YOUR GLOBAL RUNDOWN
- Rural, low-income towns across America suffer the most from climate disasters.
- In the American West, funds approved in 2014 for water storage projects in California have not been used and a town in Utah completely runs out of water.
- Extreme weather disasters have increased fivefold across the globe in the last 50 years.
- Heavy rainfall floods parts of Spain.
A Flash Flood Emergency is issued for the first time in the northeast United States.
“And what’s really becoming clear is that these very extreme precipitation events are occurring more frequently than they used to and the main reason for that is human-caused climate change.” – Daniel Swain, a UCLA climate scientist. As the remains of Hurricane Ida ravaged the northeast United States, ABC7 reports that the National Weather Service Office serving New York City announced Wednesday evening that they would declare a Flash Flood Emergency for the first time. The office issued two emergency declarations, one for Northeast New Jersey and a second for New York City itself. In Manhattan’s Central Park, a record 3.15 inches of rain in a single hour. Other communities across the East Coast are suffering as well. As of Wednesday evening, at least 27 people had died throughout Connecticut, Maryland, New York, New Jersey, Pennsylvania, and Virginia.
IN RECENT WATER NEWS
While people in Jefferson Parish, just west of New Orleans, queued for hours in the heat and humidity on Wednesday to pick up bottled water and packaged meals, the destruction that Hurricane Ida delivered to Louisiana’s eastern parishes was becoming clearer.
The Category 4 hurricane made landfall on August 29 as one of the strongest storms to hit the United States. Days later, local and state officials have begun to tally the extensive damage. Water systems, meanwhile, are dealing with severed pipes, broken treatment units, and power outages.
In New Orleans, the Sewerage and Water Board is asking residents to conserve water to prevent sewage backups. In smaller towns the problem is no water at all.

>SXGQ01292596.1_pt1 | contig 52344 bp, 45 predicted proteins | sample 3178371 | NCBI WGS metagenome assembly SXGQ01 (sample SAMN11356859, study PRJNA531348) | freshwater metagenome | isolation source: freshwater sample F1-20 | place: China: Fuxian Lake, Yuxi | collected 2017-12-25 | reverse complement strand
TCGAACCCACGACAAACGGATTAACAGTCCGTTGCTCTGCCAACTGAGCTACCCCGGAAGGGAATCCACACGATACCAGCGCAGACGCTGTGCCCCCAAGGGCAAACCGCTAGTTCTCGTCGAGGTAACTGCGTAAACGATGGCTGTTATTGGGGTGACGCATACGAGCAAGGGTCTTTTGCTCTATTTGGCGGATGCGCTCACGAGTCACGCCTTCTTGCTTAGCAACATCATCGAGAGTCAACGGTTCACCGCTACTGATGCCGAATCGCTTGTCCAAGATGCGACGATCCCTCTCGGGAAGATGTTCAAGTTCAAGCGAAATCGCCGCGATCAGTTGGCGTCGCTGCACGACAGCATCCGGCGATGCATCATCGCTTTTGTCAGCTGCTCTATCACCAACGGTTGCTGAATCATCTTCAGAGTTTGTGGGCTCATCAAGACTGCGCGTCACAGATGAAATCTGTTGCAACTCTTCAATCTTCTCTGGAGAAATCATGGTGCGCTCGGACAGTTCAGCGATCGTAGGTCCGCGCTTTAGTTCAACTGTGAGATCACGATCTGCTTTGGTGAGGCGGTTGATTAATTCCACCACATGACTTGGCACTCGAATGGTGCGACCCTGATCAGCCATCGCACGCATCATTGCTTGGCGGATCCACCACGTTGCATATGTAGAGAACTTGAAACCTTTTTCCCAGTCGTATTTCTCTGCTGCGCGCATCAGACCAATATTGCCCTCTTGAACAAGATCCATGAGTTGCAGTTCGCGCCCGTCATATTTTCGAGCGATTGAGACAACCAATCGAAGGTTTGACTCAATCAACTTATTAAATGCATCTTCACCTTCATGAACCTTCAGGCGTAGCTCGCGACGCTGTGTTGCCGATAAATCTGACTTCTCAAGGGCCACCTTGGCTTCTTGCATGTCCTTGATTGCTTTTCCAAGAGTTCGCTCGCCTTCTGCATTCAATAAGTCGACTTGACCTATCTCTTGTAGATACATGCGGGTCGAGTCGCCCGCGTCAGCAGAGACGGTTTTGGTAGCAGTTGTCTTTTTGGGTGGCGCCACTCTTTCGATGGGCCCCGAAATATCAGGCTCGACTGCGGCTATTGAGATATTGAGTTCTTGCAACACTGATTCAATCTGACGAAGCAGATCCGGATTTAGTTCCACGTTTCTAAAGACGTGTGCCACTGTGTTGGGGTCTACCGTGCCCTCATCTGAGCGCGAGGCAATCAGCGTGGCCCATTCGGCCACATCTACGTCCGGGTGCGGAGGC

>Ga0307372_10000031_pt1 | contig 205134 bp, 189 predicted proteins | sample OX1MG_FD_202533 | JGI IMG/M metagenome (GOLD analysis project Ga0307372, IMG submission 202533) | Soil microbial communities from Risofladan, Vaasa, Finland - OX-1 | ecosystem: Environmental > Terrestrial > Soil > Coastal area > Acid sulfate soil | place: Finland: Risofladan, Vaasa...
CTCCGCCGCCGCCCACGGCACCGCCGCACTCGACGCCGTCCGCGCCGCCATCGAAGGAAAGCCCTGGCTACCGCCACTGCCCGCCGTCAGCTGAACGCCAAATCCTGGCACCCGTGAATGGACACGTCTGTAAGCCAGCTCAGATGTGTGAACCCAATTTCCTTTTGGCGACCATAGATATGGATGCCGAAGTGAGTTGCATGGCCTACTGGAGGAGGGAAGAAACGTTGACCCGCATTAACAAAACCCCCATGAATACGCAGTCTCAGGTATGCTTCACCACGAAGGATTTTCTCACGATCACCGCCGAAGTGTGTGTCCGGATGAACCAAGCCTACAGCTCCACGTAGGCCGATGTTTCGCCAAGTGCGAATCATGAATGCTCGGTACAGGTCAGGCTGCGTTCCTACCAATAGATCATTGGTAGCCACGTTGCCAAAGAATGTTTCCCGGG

In Case You Missed It:
Colorado River Forecasts Not a ‘Crystal Ball’ – Computer models inform key decisions in the Colorado River basin. But they cannot predict the future.
HotSpots H2O: Flash Floods and Landslides Devastate Western Venezuela – Torrential rain fell relentlessly this past week in western Venezuela.
Drought in the American West
Your need-to-know drought coverage for the week.
Funds For Water Projects in California Have Yet to Be Used, Years Later
After drought hit the state of California in 2014, voters approved a $7.5 billion loan—part of which was to be used to build projects and stockpile more water. The Associated Press reports that as the state grapples with an even more intense drought now, none of more than six water storage projects scheduled to receive that money have been built. Some lawmakers say the state has wasted a tremendous opportunity by delaying projects like building the first major reservoir in 40 years.
- Why it matters: When Californians approved the multi-billion-dollar bond in 2014, they did so without knowing how the controversial slice of the funds—money dedicated to storing more water—would be spent. Circle of Blue reported that the rules for evaluating, comparing, and selecting competing water-storage proposals had not been written yet, according to Susan Sims, the executive officer of the California Water Commission, the nine-member body that had the power to decide how to spend the $2.7 billion apportioned to water storage.